4 - 6 September 2023 marked the inaugural Africa Climate Summit, with leaders around the world gathering in Nairobi to express their support for putting Africa at the forefront in addressing climate change and calling for more attention to be paid to Africa’s priorities and resources.
Climate change action must increasingly focus on the urban scale as cities are both significant contributors to greenhouse gas emissions and highly vulnerable to its impacts. With most of the global population now residing in cities, initiatives aimed at reducing emissions and building resilience at the urban level can have a substantial impact on overall climate goals. Sustainable urban planning, investments in clean energy and public transportation, and the development of climate-resilient infrastructure are crucial steps in mitigating climate change and safeguarding the well-being of urban populations. As cities continue to grow, it becomes imperative to prioritize sustainable urban development to ensure a more sustainable and climate-resilient future for all.
The rationale of having cities play an increased role in addressing climate change was realized through the Connective Cities side event on “Flood Risk Management, the essential role of cities and importance of municipal preparedness”. The side event aimed to underline the importance of the role which cities played in combatting climate change, and the benefits of peer learning and exchange in finding localized solutions for climate resilient development. The session was organized into a keynote delivered by Dr. Johanes Belle from the University of the Freestate in Bloemfontein, South Africa, followed by a panel discussion that included Dr. Abdourrahmane Maikanti, Mayor of Garoua lll council (CM); H.E. Benjamin Chesire Cheboi, Governor of Baringo County (KE); Andreas Wolter, Deputy Mayor of Cologne (DE) and; Enock Tumbo, Environmental Management Officer, Dar es Salaam (TZ).
In his opening keynote, Dr. Belle spoke about floods being the greatest threat to cities across the world. Dr. Belle described went on to explain the concept of multiple risks, through the example of floods and how floods do not occur in isolation, rather are compounded by landslides and storms which further heightens the impact. Drawing on the lessons learnt from the Kwazulu-Natal floods that occurred in April 2022, Dr. Belle explained that continued interference with nature predisposes the world brining especially severe consequences to urban areas which continue to grow rapidly.
Deputy mayor Andreas Wolter shared the lessons learnt by Cologne from the Western European floods that took place in 2021. A major takeaway from the flooding disasters was the increasing the efforts into preparedness measures, as he detailed the implementation of early warning information systems to track weather patterns. In addition to receiving information on weather patterns, the early warning system also ensures that citizens receive timely information on disaster response. Furthermore, Mr. Wolter also brought to light the investments made by the city in improving urban green spaces as a two-fold measure to not only act as the first line of defense against floods, but also as a measure to address the urban heat island effect and reducing local surface temperatures.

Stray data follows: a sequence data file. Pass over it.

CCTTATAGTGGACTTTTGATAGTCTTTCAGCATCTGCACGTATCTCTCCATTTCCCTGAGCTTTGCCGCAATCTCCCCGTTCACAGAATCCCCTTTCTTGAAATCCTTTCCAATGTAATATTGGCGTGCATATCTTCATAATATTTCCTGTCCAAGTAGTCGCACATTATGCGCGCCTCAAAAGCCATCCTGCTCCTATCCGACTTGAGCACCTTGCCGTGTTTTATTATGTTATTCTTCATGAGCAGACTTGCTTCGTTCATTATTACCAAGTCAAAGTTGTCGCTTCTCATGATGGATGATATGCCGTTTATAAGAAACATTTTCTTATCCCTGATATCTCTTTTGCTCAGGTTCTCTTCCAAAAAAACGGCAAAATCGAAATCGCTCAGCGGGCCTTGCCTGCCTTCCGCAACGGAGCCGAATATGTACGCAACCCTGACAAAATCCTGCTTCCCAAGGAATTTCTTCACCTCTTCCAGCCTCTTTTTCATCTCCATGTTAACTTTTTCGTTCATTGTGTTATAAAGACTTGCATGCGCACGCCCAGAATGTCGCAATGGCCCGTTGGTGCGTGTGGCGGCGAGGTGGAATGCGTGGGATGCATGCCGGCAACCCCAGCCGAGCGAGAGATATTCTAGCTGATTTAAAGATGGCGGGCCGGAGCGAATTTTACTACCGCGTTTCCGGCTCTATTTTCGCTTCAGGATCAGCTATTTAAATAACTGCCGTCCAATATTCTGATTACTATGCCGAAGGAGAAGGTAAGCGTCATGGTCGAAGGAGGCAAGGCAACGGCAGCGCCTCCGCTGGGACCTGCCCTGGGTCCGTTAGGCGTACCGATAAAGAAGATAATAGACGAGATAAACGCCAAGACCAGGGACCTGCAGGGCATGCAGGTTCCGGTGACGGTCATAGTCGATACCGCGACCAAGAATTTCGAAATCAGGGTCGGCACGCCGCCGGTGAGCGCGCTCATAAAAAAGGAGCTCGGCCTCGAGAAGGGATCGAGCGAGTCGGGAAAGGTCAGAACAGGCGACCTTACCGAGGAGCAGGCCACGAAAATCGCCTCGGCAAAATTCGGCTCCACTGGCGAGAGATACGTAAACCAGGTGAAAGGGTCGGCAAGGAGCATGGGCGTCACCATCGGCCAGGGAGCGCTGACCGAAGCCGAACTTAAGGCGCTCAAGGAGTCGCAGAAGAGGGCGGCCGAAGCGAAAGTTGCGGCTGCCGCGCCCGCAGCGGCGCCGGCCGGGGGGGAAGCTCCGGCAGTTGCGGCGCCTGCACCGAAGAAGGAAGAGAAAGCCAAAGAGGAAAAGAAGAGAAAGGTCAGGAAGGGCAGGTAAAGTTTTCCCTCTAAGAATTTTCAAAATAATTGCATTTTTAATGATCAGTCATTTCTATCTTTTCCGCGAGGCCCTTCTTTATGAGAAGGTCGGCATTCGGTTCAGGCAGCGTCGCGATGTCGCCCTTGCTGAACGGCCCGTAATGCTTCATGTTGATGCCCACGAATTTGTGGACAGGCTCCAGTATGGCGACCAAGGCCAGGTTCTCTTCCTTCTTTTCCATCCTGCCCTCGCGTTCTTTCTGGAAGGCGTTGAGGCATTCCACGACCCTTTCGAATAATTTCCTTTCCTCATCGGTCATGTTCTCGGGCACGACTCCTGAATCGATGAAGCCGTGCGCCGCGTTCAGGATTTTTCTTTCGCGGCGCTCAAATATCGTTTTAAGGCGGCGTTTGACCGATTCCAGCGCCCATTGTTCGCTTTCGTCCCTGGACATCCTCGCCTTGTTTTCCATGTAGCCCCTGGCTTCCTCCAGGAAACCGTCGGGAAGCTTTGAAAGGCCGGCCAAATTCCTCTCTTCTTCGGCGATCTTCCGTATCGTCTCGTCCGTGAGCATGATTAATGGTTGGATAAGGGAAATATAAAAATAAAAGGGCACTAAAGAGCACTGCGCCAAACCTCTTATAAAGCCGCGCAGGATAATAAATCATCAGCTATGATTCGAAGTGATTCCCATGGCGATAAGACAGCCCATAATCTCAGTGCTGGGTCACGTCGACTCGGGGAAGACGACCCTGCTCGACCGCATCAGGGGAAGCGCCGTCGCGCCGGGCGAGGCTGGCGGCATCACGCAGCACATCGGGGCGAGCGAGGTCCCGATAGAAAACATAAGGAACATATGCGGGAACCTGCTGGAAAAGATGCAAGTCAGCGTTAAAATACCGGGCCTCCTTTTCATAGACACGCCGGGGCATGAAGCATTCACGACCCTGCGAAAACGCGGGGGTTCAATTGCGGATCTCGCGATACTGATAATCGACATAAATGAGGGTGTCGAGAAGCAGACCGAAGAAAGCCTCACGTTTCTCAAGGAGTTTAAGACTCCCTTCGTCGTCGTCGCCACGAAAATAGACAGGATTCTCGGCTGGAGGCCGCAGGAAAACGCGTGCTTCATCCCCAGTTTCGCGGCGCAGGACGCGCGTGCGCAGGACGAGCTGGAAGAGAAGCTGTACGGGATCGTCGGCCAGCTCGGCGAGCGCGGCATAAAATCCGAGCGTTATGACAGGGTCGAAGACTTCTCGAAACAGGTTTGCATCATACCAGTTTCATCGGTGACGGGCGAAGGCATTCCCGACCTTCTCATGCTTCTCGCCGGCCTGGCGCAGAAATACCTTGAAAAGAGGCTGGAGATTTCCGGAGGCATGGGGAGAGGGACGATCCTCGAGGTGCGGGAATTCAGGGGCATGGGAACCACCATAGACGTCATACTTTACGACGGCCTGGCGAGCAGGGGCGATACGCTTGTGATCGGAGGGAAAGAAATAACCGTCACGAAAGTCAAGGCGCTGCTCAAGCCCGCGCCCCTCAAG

The rates of rural urban migration have been largely influenced by climate change degrading rural environments, which further amounts the pressure faced by urban centers who are not adequately able to provide for rapidly growing populations and proliferation of informal settlements. In his reflection on the current state of climate action in urban centers, H.E Benjamin Cheboi called for increased funds and support towards cities to plan and prepare for disasters such as flooding.
Mayor Dr. Maikanti from the City of Garoua III echoed H.E Benjamin Cheboi’s sentiment on the need for cities to receive more support in their climate actions. Mayor Dr. Maikanti described the city’s difficulties in the development and implementation of the city’s climate plan because of limited financial resources. Garoua III and cities across the world must depend on funds and aid from financial institutions such as the African Development Fund and other international actors to finance climate action in their respective constituencies.
Mr. Enock Tumbo shared his experiences in taking part in international cooperation such as Connective Cities learning process on Flood Management for Risk-informed Urban Development. Mr. Tumbo through the learning process was able to share the experiences and good practices that have been implemented in his city of Dar-es-Salaam, with other cities across Southern and Sub-Saharan Africa through the connective cities’ platform. This exercise of peer-exchange he described as beneficial as it promotes the sharing of knowledge and technical expertise amongst cities, allowing for the development of bottom-up and localized solutions to deal with flood management and other issues with sustainable urban development more generally.
We are at a critical point of time in human history, as efforts made in the coming years to address climate change, especially climate action at an urban level is becoming increasingly urgent. Cities are the space of people, finance, infrastructure and importantly vulnerability. The global effort in addressing climate change must be one that places increasing recognition of both the challenges faced by cities, but also the untapped potential for climate action in cities. The lessons and experiences shared by the panelists from this side event were very-much mirrored in the Nairobi declaration, which was passed by leaders taking place in this summit, in putting cities at the table during climate negotiations and climate actions.
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